Boeing’s managers companywide are getting a much fatter 2014 bonus than the engineers or Machinists.

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Boeing next month will give its three tiers of nonexecutive managers annual bonuses equal to approximately 12.5 percent, 17.5 percent and 22.5 percent of their salaries, far exceeding the bonuses recently granted to rank-and-file employees.

The payouts on March 6, based on last year’s performance, will go to about 13,000 managers companywide, with about half of those in Washington state, Boeing said.

This month, Boeing’s Machinists got an annual bonus of 3.1 percent of gross pay, and engineers and other nonmanagement salaried staff learned they’ll get a bonus equivalent to about 4.8 percent of base salary.

Boeing bonuses

Third-level managers: 22.5% of salary

Second-level managers: 17.5%

First-level managers: 12.5%

Engineers, other nonmanagement salaried staff: 4.8%

Machinists: 3.1% of gross pay

One Boeing engineer, who asked not to be identified for fear of company retaliation, said his peers are trying to “come to terms with how generous that payout is going to be for the management team” compared to the much smaller percentage payout to nonmanagers.

The larger bonuses are at least in part designed to compensate for the fact that in 2014 Boeing changed the pay structure so that managers no longer get paid for overtime.

One first-line engineering manager, who asked not to be identified, said that he and his peers, who sign engineering releases, push through certification processes and are responsible for keeping the workplace humming, work lots of mandatory overtime.

The loss of overtime pay meant that last year he earned tens of thousands of dollars less than some non-managerial engineers in his group, he said.

In an interview, Alan May, vice president of human resources at Boeing Commercial Airplanes, said Boeing pays all employees “at or above market” compared to total compensation at similar companies.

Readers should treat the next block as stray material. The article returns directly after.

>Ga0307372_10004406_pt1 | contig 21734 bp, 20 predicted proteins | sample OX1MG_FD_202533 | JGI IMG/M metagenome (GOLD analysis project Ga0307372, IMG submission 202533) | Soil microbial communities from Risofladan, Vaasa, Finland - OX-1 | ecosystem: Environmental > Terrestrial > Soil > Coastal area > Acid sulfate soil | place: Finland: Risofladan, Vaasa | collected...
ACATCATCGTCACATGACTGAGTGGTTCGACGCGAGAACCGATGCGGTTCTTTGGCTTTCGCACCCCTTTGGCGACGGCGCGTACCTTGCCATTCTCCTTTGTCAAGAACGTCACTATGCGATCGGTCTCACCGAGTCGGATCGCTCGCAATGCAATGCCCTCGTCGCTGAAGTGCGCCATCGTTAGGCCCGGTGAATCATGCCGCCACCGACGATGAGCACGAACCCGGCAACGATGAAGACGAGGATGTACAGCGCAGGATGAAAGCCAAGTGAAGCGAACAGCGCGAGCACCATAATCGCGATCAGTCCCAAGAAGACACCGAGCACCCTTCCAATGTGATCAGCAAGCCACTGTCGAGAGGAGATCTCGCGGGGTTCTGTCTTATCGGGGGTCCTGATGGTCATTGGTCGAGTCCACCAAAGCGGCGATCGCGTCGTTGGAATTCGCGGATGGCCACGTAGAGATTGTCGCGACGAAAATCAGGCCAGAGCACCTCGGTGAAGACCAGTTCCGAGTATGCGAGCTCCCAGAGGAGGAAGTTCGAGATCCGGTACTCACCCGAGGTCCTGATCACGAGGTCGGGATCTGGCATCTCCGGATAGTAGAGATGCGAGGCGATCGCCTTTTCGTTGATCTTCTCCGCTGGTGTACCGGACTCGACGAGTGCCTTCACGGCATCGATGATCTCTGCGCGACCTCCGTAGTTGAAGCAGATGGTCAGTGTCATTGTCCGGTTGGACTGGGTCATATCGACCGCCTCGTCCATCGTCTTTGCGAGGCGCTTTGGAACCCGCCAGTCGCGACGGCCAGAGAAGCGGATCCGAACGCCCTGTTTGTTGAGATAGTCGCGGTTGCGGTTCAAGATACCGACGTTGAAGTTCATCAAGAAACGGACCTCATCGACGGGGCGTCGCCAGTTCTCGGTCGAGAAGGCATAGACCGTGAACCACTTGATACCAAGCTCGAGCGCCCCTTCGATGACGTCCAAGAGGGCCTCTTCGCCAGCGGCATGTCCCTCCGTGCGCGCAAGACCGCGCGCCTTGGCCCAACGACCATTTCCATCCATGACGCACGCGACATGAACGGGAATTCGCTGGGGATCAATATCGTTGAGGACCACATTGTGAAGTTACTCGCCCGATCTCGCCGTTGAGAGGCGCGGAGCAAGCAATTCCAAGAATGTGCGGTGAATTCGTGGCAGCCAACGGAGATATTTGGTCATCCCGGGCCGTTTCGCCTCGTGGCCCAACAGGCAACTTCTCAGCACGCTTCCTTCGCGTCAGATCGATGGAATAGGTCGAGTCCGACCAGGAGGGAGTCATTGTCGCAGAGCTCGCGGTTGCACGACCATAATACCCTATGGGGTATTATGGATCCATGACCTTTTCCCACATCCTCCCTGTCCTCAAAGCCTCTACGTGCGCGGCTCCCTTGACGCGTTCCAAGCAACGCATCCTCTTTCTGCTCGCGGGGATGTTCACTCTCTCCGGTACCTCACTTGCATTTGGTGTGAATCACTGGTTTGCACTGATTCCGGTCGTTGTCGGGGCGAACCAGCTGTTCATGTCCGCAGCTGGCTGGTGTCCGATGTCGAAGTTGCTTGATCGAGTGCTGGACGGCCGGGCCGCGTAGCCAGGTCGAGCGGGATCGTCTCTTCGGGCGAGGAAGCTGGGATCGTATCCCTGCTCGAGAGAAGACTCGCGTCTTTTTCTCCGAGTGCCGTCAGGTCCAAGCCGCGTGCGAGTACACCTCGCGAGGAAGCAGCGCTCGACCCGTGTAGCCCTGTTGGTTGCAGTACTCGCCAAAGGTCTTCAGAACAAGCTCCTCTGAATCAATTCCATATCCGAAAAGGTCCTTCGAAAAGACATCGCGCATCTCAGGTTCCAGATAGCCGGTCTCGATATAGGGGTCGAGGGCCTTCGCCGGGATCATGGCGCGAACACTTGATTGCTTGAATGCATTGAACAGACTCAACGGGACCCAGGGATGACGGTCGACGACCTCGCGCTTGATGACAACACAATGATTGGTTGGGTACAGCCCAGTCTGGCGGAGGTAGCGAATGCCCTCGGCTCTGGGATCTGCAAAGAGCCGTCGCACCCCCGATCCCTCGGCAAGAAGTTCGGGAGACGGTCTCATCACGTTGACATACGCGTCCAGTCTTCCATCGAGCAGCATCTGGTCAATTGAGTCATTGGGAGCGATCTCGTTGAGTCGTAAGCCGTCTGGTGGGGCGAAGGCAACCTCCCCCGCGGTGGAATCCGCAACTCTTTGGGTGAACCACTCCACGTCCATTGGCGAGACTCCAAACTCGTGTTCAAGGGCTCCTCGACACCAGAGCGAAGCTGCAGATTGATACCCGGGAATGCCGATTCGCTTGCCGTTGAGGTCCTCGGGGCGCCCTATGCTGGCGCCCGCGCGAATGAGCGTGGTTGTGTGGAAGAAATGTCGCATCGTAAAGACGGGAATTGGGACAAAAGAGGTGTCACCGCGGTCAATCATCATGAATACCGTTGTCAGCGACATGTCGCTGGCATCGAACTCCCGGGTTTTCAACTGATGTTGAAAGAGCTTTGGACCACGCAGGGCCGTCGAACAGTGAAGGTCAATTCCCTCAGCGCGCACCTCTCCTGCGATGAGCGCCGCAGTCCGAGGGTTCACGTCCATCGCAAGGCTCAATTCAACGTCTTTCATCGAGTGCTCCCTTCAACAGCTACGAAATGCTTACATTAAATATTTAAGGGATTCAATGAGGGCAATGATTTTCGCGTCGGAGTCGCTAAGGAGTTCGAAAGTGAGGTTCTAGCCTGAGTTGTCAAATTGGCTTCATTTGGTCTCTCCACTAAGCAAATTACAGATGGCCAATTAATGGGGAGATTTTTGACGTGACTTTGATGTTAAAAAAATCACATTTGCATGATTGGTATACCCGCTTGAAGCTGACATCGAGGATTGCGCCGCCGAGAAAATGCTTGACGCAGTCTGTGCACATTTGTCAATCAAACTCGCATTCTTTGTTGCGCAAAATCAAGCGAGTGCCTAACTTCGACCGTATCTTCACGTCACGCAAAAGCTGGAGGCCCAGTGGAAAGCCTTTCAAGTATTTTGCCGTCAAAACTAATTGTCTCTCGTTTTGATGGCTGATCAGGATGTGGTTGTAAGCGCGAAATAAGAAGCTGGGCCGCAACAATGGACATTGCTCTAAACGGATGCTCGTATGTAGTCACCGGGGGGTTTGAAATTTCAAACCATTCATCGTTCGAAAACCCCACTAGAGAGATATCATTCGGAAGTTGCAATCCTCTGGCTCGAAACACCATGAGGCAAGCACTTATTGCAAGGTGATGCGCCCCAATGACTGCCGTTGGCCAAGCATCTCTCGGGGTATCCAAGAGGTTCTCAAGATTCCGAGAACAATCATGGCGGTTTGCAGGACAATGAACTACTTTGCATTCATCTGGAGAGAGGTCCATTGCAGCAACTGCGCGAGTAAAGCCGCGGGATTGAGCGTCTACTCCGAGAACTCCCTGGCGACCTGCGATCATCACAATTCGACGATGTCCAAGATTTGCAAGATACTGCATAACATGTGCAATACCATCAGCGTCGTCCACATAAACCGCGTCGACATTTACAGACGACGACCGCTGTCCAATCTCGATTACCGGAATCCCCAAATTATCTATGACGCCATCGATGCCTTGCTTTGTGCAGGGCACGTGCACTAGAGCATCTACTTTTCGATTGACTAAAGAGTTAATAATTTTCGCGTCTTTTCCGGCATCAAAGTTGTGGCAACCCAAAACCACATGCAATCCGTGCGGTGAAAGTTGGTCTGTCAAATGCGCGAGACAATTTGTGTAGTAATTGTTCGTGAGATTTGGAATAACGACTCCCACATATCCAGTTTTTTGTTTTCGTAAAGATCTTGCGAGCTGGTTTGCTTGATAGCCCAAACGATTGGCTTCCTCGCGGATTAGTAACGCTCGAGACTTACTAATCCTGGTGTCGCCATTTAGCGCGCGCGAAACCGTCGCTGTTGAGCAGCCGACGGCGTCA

“We make sure we benchmark each one of our jobs … with the way the market pays that particular role,” May said.

He said it’s typical in the corporate world that “the higher you go in management, the higher the percentage target a manager would receive.”

For the engineers and nonmanagement salaried staff, the incentive plan uses a scoring system based on last year’s financial results to determine the payout.

The management-incentive plan, new at Boeing this year, uses the same scoring system with an added adjustment for individual performance.

May noted that this individual component of the management plan, unlike the engineering bonus plan, means an underperforming individual manager could potentially earn much less than the average.

But the average size of the bonuses from the two plans differs dramatically because the baseline target payouts are very different.

If the company financials meet preset targets, the engineers and salaried staff get 10 days’ extra pay, which is equivalent to 3.8 percent of base salary.

This year, they were granted 12.5 days’ extra pay, above target but well short of the maximum 20 days.

In contrast, the new management-incentive plan is set up so that if the company financials meet the preset targets, first-level managers get a bonus of 10 percent of base salary, second levels get 14 percent and third levels get 18 percent.

If performance excels, the plan sets the maximum bonus at twice each of those percentages.

This year, the very different base-target figures for the engineers and the managers will be multiplied by the identical 1.25 factor.

The discrepancy in the size of the bonuses is adding to the irritation felt by many engineers when they learned this month that, despite Boeing’s record profits in 2014, their bonuses would be well below the maximum 20-day payout.

In a message to employees earlier this month, Boeing Commercial Airplanes chief Ray Conner acknowledged that “many team members have reached out to me expressing disappointment.”

In explaining the shortfall, Conner’s message to employees mentioned three specific areas where performance had been lacking: Some aircraft were delivered late in 2014; earnings on the 787 program were reduced by high spending needed to stabilize production; and problems on the 767 Air Force tanker program led to a big accounting charge.

Another veteran company engineer, via email, said all these issues “were, frankly, based on management decisions.”

He questioned the comparatively large boost to the managers’ bonuses, “even though they are part of the problem.”

Information in this article, originally published Feb. 20, 2015, was updated Feb. 27, 2015 to add detail about managers losing their overtime pay in 2014.

Information in this article, originally published Feb. 20, 215, was updated Feb. 27, 2015 to add detail about managers losing their overtime pay in 2014.